Hyundai's world first AR tech
Head-up displays are already looking old.
Hyundai has unveiled the world’s first holographic augmented reality navigation system that turns the windscreen into a transparent tv.
Partnering with Swiss tech start-up WayRay, the South Korean maker has shoehorned an AR projector inside of the box usually reserved for a heads-up display screen. But unlike a heads-up display, the WayRay creates a virtual display field measuring 1310mm x 3152mm that appears as if it's 15m ahead of the driver’s eyes, sticking graphics and navigation points onto features of the road as the AR projected images move with the car and look as if they are part of the real world.
Hyundai open innovation director Yunseong Hwang said the new technology will make the glasshouse more than just a layer of protection to the outside world.
“This demo car is the first step of the proof of concept, but is an important step towards technology driven innovation," he said.
“Future mobility windshields will be more than just a piece of glass. AR holographic powered glass will serve as a platform to provide new services and open up new in-vehicle experiences.”
While Hyundai says its Genesis G80 on display at the 2019 Consumer Electronics Show in Las Vegas this week is the world’s first car equipped with the technology, Porsche – part of the greater Volkswagen Group – has also partnered with the Swiss firm.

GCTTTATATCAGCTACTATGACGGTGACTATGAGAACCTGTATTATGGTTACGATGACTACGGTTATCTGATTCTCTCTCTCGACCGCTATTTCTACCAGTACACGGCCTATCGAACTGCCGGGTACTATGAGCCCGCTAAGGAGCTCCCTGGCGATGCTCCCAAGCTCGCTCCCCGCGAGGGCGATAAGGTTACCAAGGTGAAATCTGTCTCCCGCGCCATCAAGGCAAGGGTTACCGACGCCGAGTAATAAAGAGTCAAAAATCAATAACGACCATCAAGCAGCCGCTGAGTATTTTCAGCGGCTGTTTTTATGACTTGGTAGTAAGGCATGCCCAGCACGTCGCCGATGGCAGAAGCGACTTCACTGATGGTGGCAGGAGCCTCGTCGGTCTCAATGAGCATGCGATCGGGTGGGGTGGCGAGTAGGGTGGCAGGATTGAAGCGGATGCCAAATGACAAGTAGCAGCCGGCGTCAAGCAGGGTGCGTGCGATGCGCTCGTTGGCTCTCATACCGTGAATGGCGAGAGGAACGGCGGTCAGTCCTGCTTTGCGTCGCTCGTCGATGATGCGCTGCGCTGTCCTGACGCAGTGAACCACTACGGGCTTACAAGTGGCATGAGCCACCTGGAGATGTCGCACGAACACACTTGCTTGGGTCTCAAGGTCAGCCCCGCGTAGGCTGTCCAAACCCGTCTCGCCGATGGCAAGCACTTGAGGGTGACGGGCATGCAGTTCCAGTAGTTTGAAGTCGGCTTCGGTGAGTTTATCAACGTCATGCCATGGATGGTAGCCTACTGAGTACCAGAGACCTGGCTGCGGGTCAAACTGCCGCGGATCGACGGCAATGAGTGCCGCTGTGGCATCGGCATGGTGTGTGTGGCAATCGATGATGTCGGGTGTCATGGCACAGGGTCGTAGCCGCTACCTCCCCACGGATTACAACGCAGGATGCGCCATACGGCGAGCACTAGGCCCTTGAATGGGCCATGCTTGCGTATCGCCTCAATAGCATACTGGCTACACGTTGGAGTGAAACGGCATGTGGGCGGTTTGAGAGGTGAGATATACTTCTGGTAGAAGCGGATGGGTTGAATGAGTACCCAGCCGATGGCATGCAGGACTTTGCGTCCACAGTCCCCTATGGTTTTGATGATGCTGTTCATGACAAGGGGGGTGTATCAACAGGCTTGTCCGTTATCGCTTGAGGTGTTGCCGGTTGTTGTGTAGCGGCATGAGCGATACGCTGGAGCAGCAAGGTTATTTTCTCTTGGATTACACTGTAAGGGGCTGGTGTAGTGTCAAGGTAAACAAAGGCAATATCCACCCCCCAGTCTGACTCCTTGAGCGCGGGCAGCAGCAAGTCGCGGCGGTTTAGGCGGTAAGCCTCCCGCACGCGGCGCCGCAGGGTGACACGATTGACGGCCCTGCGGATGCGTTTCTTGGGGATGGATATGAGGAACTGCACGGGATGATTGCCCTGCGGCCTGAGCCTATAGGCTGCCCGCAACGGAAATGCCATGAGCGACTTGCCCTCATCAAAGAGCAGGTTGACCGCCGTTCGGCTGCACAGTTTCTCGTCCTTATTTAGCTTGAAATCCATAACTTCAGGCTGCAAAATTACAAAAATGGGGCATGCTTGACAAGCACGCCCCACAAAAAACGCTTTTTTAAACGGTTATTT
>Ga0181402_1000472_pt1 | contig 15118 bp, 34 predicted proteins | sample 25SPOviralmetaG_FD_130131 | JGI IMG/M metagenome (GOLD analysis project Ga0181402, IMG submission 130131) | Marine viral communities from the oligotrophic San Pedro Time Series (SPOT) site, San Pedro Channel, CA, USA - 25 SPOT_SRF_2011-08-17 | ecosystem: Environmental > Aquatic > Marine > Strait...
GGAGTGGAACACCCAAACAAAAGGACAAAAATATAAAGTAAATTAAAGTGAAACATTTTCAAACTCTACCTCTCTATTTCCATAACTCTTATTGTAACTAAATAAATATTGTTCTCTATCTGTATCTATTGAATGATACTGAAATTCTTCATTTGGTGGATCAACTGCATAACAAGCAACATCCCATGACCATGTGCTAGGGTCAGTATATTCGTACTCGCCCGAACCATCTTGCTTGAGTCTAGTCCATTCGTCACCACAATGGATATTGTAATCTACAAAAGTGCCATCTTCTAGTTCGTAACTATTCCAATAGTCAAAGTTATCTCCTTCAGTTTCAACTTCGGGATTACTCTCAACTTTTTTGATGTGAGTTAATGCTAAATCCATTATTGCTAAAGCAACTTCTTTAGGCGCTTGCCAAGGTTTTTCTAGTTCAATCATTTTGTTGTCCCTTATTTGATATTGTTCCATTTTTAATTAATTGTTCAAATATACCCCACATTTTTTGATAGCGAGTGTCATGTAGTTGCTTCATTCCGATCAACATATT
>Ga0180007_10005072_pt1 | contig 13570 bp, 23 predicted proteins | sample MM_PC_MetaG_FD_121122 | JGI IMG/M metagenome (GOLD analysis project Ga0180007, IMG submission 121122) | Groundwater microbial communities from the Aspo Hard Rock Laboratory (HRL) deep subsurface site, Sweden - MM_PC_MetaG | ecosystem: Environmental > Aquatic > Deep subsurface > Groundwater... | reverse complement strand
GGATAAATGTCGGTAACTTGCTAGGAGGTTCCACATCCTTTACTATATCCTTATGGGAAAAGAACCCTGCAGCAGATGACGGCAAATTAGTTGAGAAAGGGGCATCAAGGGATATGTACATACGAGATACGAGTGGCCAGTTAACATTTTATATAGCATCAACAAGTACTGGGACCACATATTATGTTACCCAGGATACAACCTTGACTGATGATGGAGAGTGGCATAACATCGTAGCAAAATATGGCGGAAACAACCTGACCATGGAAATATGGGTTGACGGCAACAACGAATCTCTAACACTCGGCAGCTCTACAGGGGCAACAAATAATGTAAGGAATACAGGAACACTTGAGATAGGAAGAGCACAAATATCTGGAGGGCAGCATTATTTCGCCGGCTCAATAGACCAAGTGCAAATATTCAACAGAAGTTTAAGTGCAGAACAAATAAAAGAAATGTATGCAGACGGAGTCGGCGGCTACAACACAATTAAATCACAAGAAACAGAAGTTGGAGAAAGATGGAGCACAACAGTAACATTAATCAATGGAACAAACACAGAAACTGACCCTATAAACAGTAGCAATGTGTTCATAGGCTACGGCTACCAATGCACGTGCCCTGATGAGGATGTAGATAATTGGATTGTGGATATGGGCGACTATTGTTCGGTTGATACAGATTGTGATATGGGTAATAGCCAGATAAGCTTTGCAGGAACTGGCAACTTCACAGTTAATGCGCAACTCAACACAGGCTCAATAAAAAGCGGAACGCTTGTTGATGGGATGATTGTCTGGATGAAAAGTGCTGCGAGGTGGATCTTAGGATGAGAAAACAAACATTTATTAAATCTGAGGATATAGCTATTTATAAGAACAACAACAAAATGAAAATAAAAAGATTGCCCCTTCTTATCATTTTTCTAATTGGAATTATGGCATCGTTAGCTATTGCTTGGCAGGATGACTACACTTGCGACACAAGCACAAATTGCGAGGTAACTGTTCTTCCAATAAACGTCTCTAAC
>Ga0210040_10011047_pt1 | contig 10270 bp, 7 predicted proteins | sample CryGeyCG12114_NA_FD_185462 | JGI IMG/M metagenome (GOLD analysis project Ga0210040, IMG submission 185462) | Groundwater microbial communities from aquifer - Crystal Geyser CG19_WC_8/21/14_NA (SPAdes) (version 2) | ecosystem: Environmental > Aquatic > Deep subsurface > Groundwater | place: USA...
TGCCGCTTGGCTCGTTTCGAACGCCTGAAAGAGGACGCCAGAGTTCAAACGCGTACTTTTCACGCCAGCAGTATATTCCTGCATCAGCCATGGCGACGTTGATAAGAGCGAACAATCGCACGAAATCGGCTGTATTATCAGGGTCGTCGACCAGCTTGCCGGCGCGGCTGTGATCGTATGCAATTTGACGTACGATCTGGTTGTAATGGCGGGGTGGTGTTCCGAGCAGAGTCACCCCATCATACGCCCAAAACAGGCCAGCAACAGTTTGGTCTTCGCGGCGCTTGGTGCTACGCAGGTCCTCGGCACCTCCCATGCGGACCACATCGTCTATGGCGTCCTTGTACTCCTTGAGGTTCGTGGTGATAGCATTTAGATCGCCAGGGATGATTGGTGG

The future implementations of AR technology will go far beyond navigation, with the potential to display free car parking spaces, weather warnings, live traffic updates, hovering ratings on restaurants and incorporating other vehicle systems such as safety warnings and autonomous controls.
WayRay says it plans to expand further into aeroplanes, helicopters and boats, and offers a TrueAR developer kit that allows third parties to create new apps and ideas for using the AR tech.
Hyundai joins Nissan which also unveiled its own AR system this week, taking a slightly different route to bring virtual passengers inside the cockpit and making unseen obstacles visible.
Alex Rae is Drive’s Melbourne based reporter with over 10 years’ experience in the automotive industry as a photographer and journalist. Having studied both engineering and the arts, Alex understands what makes things tick while appreciating that sometimes it’s all about form over matter…